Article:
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Reviews: Please, give up the fight in 'Grudge Match'

By Steve Persall

Times Movie Critic

In this corner, weighing over his prime fighting weight so we'll photograph him from the chest up: Two-time Academy Award winner, lately an actor in anything that pays, the Raging Bull himself, Robert De Niro.

In this corner — and who cares what he weighs but what's up with his torso? — an actor who's been to the Academy Awards, the Italian stallion with the stallin' speech, Rocky himself, Sylvester Stallone.

Come in close, fellas, before we get this Grudge Match underway. Just a few rules first. We want a nice, clean movie, suitable for your reputations yet mocking them ever so smartly. You each get one shot at romancing a woman one-third your age, or you swap that for being the guy to make funny faces getting a rectal exam. You can't have both.

Bobby, your name is Billy McDonnen but your boxing name is the Kid. You're a go-getter, owning a used car dealership and a restaurant where you hold court and where, in lighter shades of Raging Bull's finale, you do standup comedy with a puppet. Sound good?

Sly, your name is Henry Sharp but everyone calls you Razor, get it? You lost your money to a shady promoter, work at a closing factory and bills are piling up, for you and your former manager, played crustily adorable by Alan Arkin. Are we clear?

You guys despise each other because Kid slept with Razor's girlfriend — where have you been, Kim Basinger? — and produced a son. Now she's back, the kid's grown into Jon Bernthal, so he's buff enough to train Kid, who ignored him all his life. Are you with me here? I know the plot's more trouble than it's worth but bear with me.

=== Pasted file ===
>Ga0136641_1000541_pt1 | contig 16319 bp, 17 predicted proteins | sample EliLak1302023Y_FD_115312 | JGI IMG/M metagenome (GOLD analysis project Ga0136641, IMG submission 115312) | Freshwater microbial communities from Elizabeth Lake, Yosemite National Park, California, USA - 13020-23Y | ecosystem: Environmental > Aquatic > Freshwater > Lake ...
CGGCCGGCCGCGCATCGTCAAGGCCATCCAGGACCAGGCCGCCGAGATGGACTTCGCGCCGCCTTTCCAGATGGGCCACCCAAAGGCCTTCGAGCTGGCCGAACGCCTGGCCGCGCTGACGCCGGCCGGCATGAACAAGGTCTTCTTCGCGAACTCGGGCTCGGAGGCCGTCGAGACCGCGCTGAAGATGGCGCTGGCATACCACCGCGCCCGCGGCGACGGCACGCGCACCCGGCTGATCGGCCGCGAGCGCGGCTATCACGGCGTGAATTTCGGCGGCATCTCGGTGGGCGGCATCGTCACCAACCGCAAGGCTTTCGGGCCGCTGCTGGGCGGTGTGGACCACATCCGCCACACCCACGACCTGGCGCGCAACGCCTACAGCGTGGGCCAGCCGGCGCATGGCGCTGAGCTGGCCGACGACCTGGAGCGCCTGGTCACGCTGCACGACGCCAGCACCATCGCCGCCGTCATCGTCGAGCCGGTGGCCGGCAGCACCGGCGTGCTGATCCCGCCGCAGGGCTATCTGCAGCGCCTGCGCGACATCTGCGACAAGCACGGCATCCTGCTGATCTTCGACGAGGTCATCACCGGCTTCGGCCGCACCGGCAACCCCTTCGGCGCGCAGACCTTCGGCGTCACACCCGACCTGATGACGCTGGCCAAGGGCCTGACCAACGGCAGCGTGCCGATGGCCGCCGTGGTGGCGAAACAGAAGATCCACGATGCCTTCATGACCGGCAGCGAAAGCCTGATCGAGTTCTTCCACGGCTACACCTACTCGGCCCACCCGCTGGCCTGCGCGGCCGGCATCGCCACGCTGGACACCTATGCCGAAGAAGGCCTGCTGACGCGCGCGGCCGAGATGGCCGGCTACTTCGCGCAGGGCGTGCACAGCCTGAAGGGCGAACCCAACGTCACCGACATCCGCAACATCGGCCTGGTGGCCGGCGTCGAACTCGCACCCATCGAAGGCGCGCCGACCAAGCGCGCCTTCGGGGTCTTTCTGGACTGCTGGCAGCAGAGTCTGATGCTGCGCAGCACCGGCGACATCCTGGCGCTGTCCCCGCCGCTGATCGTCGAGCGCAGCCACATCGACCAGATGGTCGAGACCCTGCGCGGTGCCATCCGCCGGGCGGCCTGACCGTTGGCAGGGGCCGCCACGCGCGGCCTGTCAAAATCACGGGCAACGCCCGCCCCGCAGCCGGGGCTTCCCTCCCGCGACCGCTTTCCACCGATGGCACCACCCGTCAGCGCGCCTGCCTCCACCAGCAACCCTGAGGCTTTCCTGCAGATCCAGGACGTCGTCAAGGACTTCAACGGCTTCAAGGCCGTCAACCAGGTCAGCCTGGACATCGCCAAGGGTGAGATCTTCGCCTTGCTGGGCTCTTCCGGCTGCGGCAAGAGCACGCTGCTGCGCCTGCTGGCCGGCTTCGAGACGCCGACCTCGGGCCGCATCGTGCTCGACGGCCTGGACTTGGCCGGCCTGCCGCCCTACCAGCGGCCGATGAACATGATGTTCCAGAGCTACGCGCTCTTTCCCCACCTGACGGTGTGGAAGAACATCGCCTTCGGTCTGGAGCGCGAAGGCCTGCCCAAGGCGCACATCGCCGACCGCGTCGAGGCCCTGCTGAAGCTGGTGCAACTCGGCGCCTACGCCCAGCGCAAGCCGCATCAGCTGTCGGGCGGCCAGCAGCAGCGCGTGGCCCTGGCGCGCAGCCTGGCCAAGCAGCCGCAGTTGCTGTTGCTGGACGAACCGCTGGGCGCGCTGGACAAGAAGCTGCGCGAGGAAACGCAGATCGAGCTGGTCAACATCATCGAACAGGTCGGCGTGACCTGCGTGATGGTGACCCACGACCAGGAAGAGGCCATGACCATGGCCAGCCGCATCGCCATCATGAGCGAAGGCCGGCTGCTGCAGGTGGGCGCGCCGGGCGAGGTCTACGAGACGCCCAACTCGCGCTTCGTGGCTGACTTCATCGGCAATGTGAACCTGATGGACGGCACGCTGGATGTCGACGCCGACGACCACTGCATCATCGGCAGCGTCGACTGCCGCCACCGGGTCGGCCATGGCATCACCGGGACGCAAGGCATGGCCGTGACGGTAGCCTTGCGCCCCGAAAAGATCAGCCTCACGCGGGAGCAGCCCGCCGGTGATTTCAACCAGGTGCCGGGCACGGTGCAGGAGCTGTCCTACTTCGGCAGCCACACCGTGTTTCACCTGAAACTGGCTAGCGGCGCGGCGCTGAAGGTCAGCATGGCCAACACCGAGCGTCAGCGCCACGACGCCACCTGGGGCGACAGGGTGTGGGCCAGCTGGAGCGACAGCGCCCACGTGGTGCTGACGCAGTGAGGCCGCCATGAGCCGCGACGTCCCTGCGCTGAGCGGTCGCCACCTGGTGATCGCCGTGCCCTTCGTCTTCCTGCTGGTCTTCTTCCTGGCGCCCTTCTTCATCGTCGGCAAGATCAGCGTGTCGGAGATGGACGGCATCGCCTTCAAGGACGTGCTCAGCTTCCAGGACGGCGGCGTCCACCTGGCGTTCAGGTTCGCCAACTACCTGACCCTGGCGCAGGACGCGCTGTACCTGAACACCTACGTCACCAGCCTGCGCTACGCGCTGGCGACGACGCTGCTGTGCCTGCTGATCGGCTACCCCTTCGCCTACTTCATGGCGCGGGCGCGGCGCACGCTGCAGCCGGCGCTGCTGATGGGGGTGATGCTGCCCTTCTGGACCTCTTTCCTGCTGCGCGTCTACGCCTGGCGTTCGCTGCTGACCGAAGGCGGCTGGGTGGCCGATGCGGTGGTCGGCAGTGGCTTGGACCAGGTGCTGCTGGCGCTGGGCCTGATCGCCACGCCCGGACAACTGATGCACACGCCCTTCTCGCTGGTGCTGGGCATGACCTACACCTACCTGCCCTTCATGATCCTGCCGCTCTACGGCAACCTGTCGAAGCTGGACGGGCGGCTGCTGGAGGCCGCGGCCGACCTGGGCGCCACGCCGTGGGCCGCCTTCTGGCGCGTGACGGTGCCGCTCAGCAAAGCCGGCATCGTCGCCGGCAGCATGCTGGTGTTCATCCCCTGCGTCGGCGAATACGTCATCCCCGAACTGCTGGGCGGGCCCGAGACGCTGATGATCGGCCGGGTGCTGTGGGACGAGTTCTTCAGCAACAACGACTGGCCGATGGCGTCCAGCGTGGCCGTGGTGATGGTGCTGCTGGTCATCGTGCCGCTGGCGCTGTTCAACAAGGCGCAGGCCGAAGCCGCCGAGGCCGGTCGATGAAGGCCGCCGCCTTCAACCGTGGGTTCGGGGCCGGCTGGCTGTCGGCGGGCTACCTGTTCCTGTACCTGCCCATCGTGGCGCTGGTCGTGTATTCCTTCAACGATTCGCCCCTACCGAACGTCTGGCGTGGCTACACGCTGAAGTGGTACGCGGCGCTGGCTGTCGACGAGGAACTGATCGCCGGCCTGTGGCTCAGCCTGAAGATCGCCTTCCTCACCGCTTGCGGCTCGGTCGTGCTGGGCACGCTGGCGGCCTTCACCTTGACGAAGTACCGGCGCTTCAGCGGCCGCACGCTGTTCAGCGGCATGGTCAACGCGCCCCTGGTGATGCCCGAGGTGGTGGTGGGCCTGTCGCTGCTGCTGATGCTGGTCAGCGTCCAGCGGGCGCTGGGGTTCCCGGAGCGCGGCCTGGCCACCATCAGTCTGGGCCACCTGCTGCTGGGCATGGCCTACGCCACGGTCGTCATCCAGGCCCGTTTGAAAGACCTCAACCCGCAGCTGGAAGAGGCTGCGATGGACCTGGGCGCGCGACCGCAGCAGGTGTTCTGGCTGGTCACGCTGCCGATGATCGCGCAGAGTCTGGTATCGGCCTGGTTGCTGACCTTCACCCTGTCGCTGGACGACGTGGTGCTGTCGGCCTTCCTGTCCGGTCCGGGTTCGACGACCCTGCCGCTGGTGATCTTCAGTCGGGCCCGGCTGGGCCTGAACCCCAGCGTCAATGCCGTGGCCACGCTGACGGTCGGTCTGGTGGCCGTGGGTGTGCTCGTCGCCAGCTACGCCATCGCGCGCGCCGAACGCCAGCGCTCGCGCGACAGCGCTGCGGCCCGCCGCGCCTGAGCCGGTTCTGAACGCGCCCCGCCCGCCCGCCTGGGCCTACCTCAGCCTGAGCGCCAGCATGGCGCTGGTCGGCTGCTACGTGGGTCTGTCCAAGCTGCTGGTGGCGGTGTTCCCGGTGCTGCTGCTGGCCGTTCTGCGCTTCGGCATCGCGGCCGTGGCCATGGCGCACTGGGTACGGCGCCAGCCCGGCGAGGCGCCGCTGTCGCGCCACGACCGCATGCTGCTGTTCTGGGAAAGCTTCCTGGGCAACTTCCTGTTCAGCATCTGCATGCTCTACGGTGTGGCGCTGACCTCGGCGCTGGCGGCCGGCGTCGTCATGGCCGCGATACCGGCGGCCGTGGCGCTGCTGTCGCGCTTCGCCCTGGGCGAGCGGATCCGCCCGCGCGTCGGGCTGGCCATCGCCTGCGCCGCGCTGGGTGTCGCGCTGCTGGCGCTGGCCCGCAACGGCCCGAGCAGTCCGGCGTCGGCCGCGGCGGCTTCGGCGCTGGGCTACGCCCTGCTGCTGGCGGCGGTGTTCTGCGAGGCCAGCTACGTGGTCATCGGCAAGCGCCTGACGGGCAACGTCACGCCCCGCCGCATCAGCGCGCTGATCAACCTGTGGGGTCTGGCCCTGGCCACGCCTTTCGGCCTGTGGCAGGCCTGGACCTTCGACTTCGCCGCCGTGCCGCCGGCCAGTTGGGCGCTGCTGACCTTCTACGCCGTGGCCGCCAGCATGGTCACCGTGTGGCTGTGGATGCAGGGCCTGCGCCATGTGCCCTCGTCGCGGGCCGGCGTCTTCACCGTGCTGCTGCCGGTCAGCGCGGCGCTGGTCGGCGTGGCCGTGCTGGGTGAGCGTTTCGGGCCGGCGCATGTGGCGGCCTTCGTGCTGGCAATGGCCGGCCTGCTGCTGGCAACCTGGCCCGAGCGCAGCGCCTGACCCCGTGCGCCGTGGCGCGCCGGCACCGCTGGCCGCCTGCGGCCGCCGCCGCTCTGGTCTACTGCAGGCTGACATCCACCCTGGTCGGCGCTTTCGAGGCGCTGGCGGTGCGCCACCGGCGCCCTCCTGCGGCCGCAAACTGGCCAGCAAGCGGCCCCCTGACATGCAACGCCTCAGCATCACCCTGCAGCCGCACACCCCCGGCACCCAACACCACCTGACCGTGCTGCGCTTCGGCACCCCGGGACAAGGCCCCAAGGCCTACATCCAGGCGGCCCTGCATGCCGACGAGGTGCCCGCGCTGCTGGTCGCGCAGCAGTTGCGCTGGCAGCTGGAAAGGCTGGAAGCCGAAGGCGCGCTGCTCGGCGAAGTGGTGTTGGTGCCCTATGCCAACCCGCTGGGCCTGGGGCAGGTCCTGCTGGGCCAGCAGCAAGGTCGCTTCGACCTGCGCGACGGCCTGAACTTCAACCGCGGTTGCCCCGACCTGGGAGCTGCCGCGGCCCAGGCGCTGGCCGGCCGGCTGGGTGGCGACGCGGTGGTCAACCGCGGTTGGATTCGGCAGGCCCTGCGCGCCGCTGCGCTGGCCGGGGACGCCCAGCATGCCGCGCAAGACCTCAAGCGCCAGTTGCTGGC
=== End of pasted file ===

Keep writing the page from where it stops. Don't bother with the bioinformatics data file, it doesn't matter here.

Now, these people in the seats are expecting a good show, so here's what I want from you: Bobby, give me less bull, more rage, make Kid funnier than the jerk the script sets him up to be. Sly, don't play Razor with such a dull edge. Each of you is obligated to reference your previous boxing movies, either with CGI re-toolings where your face is pasted on someone else's body, or gags like Sly chugging eggs and almost punching a side of beef.

You are required by the sports comedy commission to have at least one professionally trained comedian in your corners at all time. I see you're both utilizing Kevin Hart's expertise in motor-mouthed urban weaselry. Good choice.

Other than that, this Grudge Match is winners take all and losers bought tickets. Now, tap gloves, and cash those paychecks.

Steve Persall can be reached at or (727) 893-8365. Follow @StevePersall on Twitter.

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Grudge Match

Director: Peter Segal

Cast: Robert De Niro, Sylvester Stallone, Kevin Hart, Alan Arkin, Kim Basinger, Jon Bernthal, Barry Primus

Screenplay: Tim Kelleher, Rodney Rothman

Rating: PG-13; boxing violence, profanity, brief sexual content

Running time: 113 min.

Grade: C

Reviews: Please, give up the fight in 'Grudge Match' 12/24/13 [Last modified: Monday, December 30, 2013 10:03am]
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